Turning Your Hobby Into A Job: Four Top Tips

Hobby

According to HR body of the Chartered Institute of Personnel and Development’s most recent Employee Outlook report, 36% of employees indicated that they were unlikely to fulfil their career aspirations in their current role, a disappointing insight into the current state of employment in the UK. But what can people feeling unsatisfied do to remedy this?

One way that people have found to increase satisfaction and enthusiasm for their career is by moving in a new direction — one that incorporates the thing that they enjoy doing the most. Taking a hobby and turning it into something that you can earn a living from can often sound like a pipe dream, but it doesn’t have to be.

Take a look at our four top tips below to find out how you could turn your own hobby into your career.

Share your passion with others

A great way to take your hobby to the next level is to share it with others through teaching. Are you skilled at a musical instrument? Offer to teach some lessons. Are you able to speak another language fluently? Take a language teaching course or offer private tutoring to others who want to learn.

Teaching is a great way to expand your horizons, and you can don’t have to quit your day job to do so as sessions can be fitted around your busy schedule. Thanks to the wonders of technology, you can even tutor students through teleconferencing services such as Skype, or alternatively, post instructional videos to a website like Youtube, where they can be monetised.

Sell what you create

If your favourite hobby is creative and results in a nice end product, you could offer these for sale and make a tidy profit from your hard work. There are a lot of products, such as paintings, wedding cakes, furniture, and many more, that can be sold for quite a healthy sum — so if you have the talent, why not go for it? There are many online marketplaces, such as eBay and Etsy, that are perfect for vendors selling their own goods, giving you access to a huge audience without having to do a lot of self-promotion.

Get qualified and explore your options

Carl Adshead is part of an expert production team at sofa specialists Timeless Chesterfields. He got into his career through his personal passion for leather products, which he enjoyed so much it inspired him to pursue further training in the craft. This allowed him to apply for roles that go hand-in-hand with his hobby.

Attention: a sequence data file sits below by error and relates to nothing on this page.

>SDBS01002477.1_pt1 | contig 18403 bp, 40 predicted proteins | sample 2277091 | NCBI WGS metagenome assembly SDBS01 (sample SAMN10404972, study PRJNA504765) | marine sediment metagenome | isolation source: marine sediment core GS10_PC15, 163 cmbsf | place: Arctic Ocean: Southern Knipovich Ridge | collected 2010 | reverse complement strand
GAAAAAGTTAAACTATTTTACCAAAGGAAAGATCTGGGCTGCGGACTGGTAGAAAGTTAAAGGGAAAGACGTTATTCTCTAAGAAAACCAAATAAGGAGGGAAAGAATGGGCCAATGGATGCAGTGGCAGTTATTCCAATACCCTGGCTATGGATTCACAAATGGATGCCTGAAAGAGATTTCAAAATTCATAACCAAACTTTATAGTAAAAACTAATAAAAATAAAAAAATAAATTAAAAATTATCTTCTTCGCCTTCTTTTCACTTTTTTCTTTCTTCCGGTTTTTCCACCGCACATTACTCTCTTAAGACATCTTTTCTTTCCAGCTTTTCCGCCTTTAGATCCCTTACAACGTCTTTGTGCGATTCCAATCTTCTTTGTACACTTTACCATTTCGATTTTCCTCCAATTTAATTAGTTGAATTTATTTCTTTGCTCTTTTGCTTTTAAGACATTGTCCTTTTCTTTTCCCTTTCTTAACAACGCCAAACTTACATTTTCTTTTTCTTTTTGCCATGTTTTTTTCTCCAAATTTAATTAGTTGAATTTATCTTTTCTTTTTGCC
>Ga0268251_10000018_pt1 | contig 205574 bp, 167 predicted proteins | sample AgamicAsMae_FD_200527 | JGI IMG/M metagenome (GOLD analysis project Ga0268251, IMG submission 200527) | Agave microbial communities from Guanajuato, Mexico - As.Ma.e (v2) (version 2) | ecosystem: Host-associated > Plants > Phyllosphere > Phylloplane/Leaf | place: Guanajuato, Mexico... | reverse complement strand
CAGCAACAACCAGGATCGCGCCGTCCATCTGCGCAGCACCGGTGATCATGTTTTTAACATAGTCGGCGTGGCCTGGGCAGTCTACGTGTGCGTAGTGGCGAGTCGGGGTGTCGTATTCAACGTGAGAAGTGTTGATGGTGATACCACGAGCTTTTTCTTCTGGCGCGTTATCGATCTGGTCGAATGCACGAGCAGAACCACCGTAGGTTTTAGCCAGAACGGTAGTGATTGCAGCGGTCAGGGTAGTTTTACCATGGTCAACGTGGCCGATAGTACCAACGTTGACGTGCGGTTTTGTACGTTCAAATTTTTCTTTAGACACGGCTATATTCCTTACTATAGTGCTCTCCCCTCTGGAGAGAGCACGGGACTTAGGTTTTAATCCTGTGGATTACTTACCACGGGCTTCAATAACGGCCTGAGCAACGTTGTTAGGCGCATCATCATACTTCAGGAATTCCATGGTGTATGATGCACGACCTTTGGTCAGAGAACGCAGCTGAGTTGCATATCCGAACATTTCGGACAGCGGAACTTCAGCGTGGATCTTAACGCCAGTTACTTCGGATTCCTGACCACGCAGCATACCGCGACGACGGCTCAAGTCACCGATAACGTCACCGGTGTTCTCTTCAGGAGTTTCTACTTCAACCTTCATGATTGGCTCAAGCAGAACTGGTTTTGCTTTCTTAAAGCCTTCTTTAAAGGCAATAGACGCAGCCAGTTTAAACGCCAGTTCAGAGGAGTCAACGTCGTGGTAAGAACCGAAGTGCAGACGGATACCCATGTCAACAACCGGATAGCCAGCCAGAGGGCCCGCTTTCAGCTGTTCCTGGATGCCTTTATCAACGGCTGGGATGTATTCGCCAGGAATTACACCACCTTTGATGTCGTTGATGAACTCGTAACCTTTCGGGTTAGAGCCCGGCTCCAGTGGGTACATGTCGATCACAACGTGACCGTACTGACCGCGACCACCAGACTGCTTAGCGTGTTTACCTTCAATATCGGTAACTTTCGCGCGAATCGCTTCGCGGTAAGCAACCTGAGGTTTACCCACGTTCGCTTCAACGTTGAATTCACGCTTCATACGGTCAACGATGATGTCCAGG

He said: “I fell into a career in the leather craft industry quite by accident. After looking for a new leather wallet and not being able to find what I was looking for, I decided to make my own. I enjoyed it so much I took a college course in traditional leather craft skills and ended up taking a job with Timeless Chesterfields. My typical day now allows me to work within a creative yet industrious environment, keeping craft skills alive that date back hundreds of years.”

Explore opportunities around your hobby

Not all career changes have to be the direct result of pursuing your hobby — there are plenty of opportunities to develop products or services that support those that have an interest too. For example, if you have an interest in fly fishing, you could create handmade fishing lures, establish a fishing shop near to a spot you particularly enjoy, run a fishing trip tour company, or even establish your own brand of fishing ware if you have some particularly great ideas. In doing so, you can pour all of the passion you have for the hobby into your business, creating a brand identity where this really shines through. Enthusiasts may even be more likely to buy your products if they know they come from a fellow aficionado too.

If you are looking to refresh your career and explore options around one of your hobbies, take some of these tips on board and you could soon find yourself with a job that delivers ultimate satisfaction.

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